Moreover, the individual responsible for the 1994 terminations also was a member of the protected age group. This fact "enhances the inference that age discrimination was not the motive behind plaintiff's termination." Brown v. McDonnell Douglas Corp., 936 F. Supp. 665, 674 n.6 (E.D. Mo. 1996), aff'd, 113 F.3d 139 (8th Cir. 1997).
Further, after defendant terminated these five individuals, it hired seven new employees over the next year or so. Five of these employees were over forty and three of these employees (ages fifty-one, fifty-four, and fifty-five) were very close in age to plaintiff. These facts certainly demonstrate that employment decisions at the International Brotherhood are not based on age. See Grossmann v. Dillard Dep't Stores, Inc., 109 F.3d 457, 459 (8th Cir. 1997) (finding that a jury could not reasonably infer age discrimination where an employer, who also was in the protected age group, hired plaintiff when he was forty-eight, fired him when he was fifty-two, and the following year hired four new employees over forty, two of them over fifty).
Plaintiff also makes much of the fact that the employees terminated in December 1994 were making in excess of $ 70,000 and may have been replaced by younger, lower paid individuals. Plaintiff maintains that this presents a clear inference of age discrimination. Plaintiff, however, misconstrues the law in this regard. Defendant claims that it terminated these individuals for poor performance during financially troubling times for the International Brotherhood. According to defendant, the performance of these employees simply did not justify their high salaries. The fact that age may have some correlation with salary does not mean that an employer's termination of high-salaried, nonproductive employees is indicative of age discrimination. See Hazen Paper Co. v. Biggins, 507 U.S. 604, 611-12, 123 L. Ed. 2d 338, 113 S. Ct. 1701 (1993); Criley v. Delta Air Lines, Inc., 119 F.3d 102, 105 (2d Cir. 1997); Bay v. Times Mirror Magazines, Inc., 936 F.2d 112, 117 (2d Cir. 1991); Boyle v. McCann-Erickson, Inc., 949 F. Supp. 1095, 1099 (S.D.N.Y. 1997).
Finally, plaintiff claims that he was never notified of his performance deficiencies and, therefore, defendant's alleged reason for his discharge must be false. However, even if plaintiff could succeed in demonstrating that the proffered reason was "false," he still has failed to come forward with any evidence that age discrimination was the real reason. St. Mary's Honor Ctr. v. Hicks, 509 U.S. 502, 515, 125 L. Ed. 2d 407, 113 S. Ct. 2742 (1993); Fisher v. Vassar College, 114 F.3d 1332, 1338 (2d Cir. 1997). Accordingly, defendant's motion for summary judgment on plaintiff's ADEA and HRL claims is granted.
D. Plaintiff's ERISA Claim
ERISA § 510 provides that "it shall be unlawful for any person to discharge . . . a participant or beneficiary . . . for the purpose of interfering with the attainment of any right to which such participant may become entitled [under an employee benefit plan]." 29 U.S.C. § 1140. "An essential element of plaintiff's proof under the statute is to show that an employer was at least in part motivated by the specific intent to engage in activity prohibited by § 510." Dister v. Continental Group, Inc., 859 F.2d 1108, 1111 (2d Cir. 1988). "No ERISA cause of action lies where the loss of pension benefits was a mere consequence of, but not a motivating factor behind, a termination of employment." Titsch v. Reliance Group, Inc., 548 F. Supp. 983, 985 (S.D.N.Y. 1982), aff'd, 742 F.2d 1441 (2d Cir. 1983). To defeat summary judgment, plaintiff has to adduce some evidence from which a reasonable jury could conclude that defendant terminated his employment with the specific intent to deprive him of his pension benefits. See Lightfoot v. Union Carbide Corp., 110 F.3d 898, 906 (2d Cir. 1997).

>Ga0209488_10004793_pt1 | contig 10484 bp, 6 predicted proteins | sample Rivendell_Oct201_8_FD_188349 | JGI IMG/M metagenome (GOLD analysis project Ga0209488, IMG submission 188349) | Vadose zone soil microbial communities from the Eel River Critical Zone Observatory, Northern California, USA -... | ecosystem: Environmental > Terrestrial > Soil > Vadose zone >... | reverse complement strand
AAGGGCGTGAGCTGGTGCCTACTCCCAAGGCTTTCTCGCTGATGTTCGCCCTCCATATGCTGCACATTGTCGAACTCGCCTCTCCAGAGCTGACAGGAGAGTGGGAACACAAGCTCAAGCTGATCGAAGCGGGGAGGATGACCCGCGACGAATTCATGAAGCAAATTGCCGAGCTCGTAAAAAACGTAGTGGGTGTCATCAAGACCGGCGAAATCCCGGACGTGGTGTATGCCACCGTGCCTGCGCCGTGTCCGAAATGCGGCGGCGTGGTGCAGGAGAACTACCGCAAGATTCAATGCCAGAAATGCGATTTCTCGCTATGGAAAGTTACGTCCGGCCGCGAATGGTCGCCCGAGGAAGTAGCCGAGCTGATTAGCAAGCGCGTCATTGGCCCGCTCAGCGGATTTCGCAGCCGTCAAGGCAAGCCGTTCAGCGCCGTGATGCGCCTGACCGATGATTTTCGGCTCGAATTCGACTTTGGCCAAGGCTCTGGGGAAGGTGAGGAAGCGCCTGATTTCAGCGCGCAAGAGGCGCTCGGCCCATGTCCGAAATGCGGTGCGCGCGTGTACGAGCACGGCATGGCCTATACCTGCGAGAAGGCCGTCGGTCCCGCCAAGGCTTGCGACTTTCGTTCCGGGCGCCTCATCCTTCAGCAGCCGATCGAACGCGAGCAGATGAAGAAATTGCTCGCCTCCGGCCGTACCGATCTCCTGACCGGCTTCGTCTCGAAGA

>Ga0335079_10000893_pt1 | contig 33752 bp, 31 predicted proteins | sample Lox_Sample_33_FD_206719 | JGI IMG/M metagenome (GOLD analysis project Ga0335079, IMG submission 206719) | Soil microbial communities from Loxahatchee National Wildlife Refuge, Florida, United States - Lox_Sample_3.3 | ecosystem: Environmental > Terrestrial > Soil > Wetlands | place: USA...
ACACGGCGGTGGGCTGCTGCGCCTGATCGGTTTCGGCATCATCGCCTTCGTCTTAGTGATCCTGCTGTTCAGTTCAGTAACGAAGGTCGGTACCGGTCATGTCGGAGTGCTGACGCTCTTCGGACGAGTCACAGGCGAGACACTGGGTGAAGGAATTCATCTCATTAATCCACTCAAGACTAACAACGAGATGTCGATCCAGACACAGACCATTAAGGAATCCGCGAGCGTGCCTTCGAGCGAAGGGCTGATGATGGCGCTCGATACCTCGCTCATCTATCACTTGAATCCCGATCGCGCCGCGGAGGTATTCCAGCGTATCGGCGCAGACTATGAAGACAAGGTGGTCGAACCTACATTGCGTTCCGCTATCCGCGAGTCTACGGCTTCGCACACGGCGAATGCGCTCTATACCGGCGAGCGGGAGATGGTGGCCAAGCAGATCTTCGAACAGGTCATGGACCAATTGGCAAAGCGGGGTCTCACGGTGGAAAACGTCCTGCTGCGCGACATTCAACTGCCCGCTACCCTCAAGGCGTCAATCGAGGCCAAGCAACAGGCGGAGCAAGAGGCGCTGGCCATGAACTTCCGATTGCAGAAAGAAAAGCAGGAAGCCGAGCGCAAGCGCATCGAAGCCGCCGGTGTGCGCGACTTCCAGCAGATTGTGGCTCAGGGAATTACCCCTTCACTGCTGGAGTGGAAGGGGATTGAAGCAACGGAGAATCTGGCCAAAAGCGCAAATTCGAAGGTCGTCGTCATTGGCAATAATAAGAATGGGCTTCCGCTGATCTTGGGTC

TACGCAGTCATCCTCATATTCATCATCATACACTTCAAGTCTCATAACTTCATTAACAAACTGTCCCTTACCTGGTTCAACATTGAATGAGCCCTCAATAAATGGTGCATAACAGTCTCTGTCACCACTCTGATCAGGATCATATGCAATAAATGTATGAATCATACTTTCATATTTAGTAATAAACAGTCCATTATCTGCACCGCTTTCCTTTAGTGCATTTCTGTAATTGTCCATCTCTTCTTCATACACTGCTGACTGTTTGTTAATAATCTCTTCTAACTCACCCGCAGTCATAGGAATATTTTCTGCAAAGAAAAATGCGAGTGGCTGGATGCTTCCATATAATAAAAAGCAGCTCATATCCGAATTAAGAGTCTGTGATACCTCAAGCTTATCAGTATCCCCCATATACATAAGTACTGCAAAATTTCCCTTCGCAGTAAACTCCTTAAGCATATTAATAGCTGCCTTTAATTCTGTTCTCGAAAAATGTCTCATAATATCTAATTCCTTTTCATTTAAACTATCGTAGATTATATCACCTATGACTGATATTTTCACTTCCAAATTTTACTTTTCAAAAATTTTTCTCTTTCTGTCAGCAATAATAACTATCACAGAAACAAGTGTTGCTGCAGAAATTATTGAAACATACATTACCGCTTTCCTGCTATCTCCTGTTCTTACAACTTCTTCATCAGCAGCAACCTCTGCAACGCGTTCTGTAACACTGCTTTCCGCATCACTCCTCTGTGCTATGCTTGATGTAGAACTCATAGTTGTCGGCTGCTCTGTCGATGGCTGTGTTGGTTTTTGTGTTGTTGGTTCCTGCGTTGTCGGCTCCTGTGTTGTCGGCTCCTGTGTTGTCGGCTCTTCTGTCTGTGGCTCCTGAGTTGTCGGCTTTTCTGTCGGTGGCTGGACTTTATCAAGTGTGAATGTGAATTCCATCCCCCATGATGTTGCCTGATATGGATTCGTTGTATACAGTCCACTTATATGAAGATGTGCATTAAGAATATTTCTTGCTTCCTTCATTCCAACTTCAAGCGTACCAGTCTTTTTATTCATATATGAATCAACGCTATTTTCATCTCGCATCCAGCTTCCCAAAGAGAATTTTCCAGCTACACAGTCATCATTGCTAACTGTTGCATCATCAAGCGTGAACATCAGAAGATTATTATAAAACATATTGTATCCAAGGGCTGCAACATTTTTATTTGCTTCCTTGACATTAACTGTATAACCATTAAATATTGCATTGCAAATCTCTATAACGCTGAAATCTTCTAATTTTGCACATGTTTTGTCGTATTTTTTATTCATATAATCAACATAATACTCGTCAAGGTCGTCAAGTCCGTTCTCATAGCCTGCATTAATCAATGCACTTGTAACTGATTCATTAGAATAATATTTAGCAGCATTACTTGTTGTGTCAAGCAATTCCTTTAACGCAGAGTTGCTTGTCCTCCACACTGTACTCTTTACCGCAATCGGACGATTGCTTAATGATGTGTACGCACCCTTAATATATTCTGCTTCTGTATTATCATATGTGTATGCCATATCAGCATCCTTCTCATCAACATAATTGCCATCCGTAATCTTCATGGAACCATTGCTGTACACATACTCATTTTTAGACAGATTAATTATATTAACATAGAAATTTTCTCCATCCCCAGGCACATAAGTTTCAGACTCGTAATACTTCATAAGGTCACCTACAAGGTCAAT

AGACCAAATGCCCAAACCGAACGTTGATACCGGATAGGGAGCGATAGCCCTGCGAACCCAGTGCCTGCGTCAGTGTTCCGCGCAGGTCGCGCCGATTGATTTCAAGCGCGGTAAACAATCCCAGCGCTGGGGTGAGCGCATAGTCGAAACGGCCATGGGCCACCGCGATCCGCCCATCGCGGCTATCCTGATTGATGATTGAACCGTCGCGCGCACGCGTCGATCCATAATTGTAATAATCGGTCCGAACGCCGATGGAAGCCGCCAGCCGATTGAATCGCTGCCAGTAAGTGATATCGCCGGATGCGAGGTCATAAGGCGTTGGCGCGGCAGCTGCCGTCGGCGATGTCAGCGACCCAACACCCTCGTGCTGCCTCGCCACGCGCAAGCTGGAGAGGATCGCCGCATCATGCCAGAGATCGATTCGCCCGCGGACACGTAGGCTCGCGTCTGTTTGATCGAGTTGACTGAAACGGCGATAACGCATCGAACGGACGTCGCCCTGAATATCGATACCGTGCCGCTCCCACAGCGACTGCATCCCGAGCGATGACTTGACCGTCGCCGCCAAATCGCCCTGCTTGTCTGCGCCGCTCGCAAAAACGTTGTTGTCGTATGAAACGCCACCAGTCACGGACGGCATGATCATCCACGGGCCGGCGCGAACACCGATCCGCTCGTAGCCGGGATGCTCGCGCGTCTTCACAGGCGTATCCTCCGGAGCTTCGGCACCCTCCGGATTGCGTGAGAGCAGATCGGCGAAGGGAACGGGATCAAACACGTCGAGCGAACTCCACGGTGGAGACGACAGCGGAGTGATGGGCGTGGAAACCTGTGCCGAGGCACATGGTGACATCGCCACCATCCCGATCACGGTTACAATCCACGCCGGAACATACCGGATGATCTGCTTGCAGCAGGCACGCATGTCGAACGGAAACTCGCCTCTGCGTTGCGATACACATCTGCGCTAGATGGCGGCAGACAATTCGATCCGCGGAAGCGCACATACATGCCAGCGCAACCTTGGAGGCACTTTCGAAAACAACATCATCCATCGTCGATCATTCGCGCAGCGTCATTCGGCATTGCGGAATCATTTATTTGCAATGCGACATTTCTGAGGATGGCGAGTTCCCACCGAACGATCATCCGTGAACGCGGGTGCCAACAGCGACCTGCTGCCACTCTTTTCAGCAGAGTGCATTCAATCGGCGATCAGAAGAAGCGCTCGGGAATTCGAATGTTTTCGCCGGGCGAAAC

Applying the McDonnell Douglas burden-shifting framework in this ERISA context, I find that plaintiff has established a prima facie case: (1) plaintiff belongs to a protected group of employees under ERISA who have the opportunity to attain rights in a benefit plan; (2) plaintiff was qualified for his position; (3) plaintiff was discharged six months before his pension rights were to vest; and (4) the resulting cost savings to defendant raises an inference of discrimination. I also find that defendant has met its burden of articulating legitimate, nondiscriminatory reasons for plaintiff's discharge: Plaintiff was terminated due to poor performance during financially troubling times for the International Brotherhood. Plaintiff now has the burden of proving that the reasons advanced by defendant are simply a pretext for discrimination. I find that plaintiff is unable to sustain this burden.
In support of his ERISA claim, plaintiff relies heavily on the fact that defendant refused to allow him to take a six month leave of absence until his benefits vested. This fact, however, "is irrelevant to his § 510 case, absent proof that others were more favorably treated." Dister, 859 F.2d at 1117. Plaintiff has failed to come forward with any such proof. Plaintiff also has failed to adduce any evidence that defendant terminated him with the specific intent to deprive him of his pension. The decision to terminate plaintiff was made by the General President of the International Brotherhood, whereas the decision to deny plaintiff's request for a six-month leave of absence was made by the board of trustees of the pension fund, which is not a party to this action. Plaintiff has not come forward with any evidence that the General President's decision to terminate him was in any way related to the pension fund or its trustees.
It is unfortunate that plaintiff was unable to vest in his pension plan after working for defendant for four and one-half years.
However, "ERISA does not guarantee every employee a job until he or she has fully vested into a company's benefit plan. Plaintiff is required to prove more than the single fact that his termination precluded him from vesting . . . ; he must demonstrate [defendant's] unlawful purpose in firing him." Id. at 1111. Plaintiff simply has not done this. Accordingly, defendant's motion for summary judgment on plaintiff's ERISA claim is granted.
For the foregoing reasons, defendant's motion for summary judgment is granted, and plaintiff's complaint is dismissed in its entirety.
IT IS SO ORDERED.
DAVID G. LARIMER
UNITED STATES DISTRICT COURT
Dated: Rochester, New York
December 16, 1997.